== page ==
Wynna drew a breath as if to answer, then gave her a sideways glance, as if making a decision. After a long moment, she said, “I mean, it’s that way for the majority of students. I’ve been here for nine years, and it’s always cutthroat. Less so lately, because we’re in tenth year, so we’re about to graduate into the company.” She lowered her voice. “But some people come from Hygot’s more distinguished families and find their time at the academy a bit… smoother. But I guess that’s changing.” Another pause. “That’s what the hubbub was about back there.”

Tia frowned, confused. “What do you mean?”

“Well, the academy’s patrons only allow the school to admit a certain number of students of each age. Thirty students in each class, like I said. It keeps the academy exclusive.”

Her mind was racing. “So because I’m joining the academy…” She gasped.

The girl gave a grim nod. “That’s right, one of us has to leave. And Master Maaj has been pushing lately for the weaker students from Hygot’s elite families to be dismissed from the academy, so everyone basically already knows who’s out.” Wynna sighed. “I know you didn’t ask for it, but you’ve just made yourself an enemy.”

She’d been a bit concerned about making friends at the academy, but the notion of making enemies hadn’t ever crossed her mind. Nonetheless, her gloomy thoughts faded away once they entered the dining hall. Bright, merry sunbeams shone down from the hall’s high windows. Long wooden tables filled the room, and gigantic tapestries decorated every wall. But it wasn’t just the grandeur of the dining hall that distracted Tia from her recent, uneasy revelation. All she could stare at, slack-mouthed, was the students sitting at the tables, chattering happily as they dug into breakfast.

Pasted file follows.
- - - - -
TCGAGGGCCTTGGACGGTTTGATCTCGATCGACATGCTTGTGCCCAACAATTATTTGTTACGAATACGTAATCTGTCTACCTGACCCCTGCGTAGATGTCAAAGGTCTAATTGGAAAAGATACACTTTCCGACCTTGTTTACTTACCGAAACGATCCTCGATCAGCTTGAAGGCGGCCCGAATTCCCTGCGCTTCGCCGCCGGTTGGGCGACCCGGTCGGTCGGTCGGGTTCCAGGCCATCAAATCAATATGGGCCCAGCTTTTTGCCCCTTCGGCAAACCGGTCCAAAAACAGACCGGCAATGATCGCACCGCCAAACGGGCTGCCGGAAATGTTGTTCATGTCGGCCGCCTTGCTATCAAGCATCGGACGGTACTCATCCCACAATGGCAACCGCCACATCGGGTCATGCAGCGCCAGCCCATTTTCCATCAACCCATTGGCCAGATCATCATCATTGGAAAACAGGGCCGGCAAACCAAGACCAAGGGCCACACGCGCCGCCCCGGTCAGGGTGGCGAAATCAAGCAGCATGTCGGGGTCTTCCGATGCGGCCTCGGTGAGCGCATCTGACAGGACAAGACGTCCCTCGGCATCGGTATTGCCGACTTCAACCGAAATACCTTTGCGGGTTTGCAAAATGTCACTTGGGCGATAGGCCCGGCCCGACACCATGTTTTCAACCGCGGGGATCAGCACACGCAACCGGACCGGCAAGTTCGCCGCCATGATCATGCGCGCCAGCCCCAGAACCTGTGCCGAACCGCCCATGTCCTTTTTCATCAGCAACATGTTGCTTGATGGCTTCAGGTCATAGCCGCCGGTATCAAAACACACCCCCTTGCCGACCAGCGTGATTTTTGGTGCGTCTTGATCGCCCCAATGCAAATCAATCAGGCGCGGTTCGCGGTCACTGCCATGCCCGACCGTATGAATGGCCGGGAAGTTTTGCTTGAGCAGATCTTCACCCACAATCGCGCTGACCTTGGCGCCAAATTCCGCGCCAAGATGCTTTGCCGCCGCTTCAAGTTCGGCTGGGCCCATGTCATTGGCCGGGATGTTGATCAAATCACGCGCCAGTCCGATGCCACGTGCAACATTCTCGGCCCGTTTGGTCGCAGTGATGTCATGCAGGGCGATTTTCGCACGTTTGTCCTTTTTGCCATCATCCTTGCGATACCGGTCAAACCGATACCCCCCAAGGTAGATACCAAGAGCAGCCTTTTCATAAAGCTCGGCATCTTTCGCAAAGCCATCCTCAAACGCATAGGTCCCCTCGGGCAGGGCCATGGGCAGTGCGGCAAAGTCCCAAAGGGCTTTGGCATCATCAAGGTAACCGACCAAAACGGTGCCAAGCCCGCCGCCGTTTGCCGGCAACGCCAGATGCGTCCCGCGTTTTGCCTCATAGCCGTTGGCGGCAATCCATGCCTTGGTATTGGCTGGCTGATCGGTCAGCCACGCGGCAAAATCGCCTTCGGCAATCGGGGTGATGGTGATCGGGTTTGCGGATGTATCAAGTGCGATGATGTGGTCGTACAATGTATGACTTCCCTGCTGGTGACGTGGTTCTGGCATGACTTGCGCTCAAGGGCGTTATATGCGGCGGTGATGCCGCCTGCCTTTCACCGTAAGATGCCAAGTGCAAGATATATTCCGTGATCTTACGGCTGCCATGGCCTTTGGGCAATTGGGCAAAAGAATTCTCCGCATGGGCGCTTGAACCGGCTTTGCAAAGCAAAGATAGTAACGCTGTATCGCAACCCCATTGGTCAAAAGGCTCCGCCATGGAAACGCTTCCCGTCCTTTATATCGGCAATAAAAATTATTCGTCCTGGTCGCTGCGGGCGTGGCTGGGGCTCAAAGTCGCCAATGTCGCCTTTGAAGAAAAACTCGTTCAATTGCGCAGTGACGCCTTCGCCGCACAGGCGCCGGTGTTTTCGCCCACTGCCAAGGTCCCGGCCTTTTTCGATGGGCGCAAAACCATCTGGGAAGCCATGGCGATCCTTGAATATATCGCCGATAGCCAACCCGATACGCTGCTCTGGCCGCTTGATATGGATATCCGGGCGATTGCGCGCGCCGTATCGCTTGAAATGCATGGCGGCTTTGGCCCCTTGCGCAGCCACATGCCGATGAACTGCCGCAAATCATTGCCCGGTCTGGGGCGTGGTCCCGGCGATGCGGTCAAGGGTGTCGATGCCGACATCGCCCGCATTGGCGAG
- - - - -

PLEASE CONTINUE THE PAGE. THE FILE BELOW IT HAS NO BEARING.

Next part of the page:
Boys. There were boys here too. Somehow she’d only ever envisioned female students at the Royal Dance Theater, probably because she’d only ever seen one dance performance—the exclusively female Queen’s Fair dance. Her new, figure-hugging dance clothes suddenly felt all the more uncomfortable.

It took Wynna a few steps before she noticed Tia wasn’t following her. “What’s wrong? Let’s get some food.”

“I just didn’t know…” She trailed off. “I didn’t see any boys earlier.”

Wynna laughed, the first time her serious expression had broken. “Well, they live in a different section of the academy, of course! It wouldn’t be proper for us to live in the same dormitory. Did you really think that?”

She fought for words. Now she was both stumpy and an idiot.

“Hey, don’t be worried,” Wynna said after a few seconds. She took her by the arm and gave her a slight pull. “It’s not a big deal. Now let’s eat, I’m starving.”

Tia followed the girl toward a table in the back, conscious that her nervous, shrinking posture was making her stand out. Nevertheless, she couldn’t help but sneak a few glances under her eyelashes at the older boys they passed. A shiver raced through her as her eyes fell on defined biceps rippling under close-fitting dance shirts. This truly was a whole new world.

They arrived at a table of older girls. Most wore the same dark brown uniform, with a few students in dark reds or greens scattered among the rest. She took a guess that everyone of the same age wore the same color. The girls greeted Wynna, then all looked at Tia with curiosity. She wilted under their attention. What was she supposed to say? Was one of these girls going to be sent home because of her?

Wynna came to her rescue. “Food first, introductions second,” she said, then took a seat at the bench, patting the space next to her as an indication for Tia to sit. Tia flashed Wynna a quick, grateful smile, who saw it and shrugged it off, all while helping herself to a heaping bowl of oatmeal and berries. Maybe she wanted to relieve Tia of an awkward situation, or maybe she was just that famished and didn’t want introductions to keep her from breakfast.

Wynna had only bought Tia a minute’s reprieve, though. As soon as she finished loading a bowl with oatmeal, the girls around her swarmed with conversation.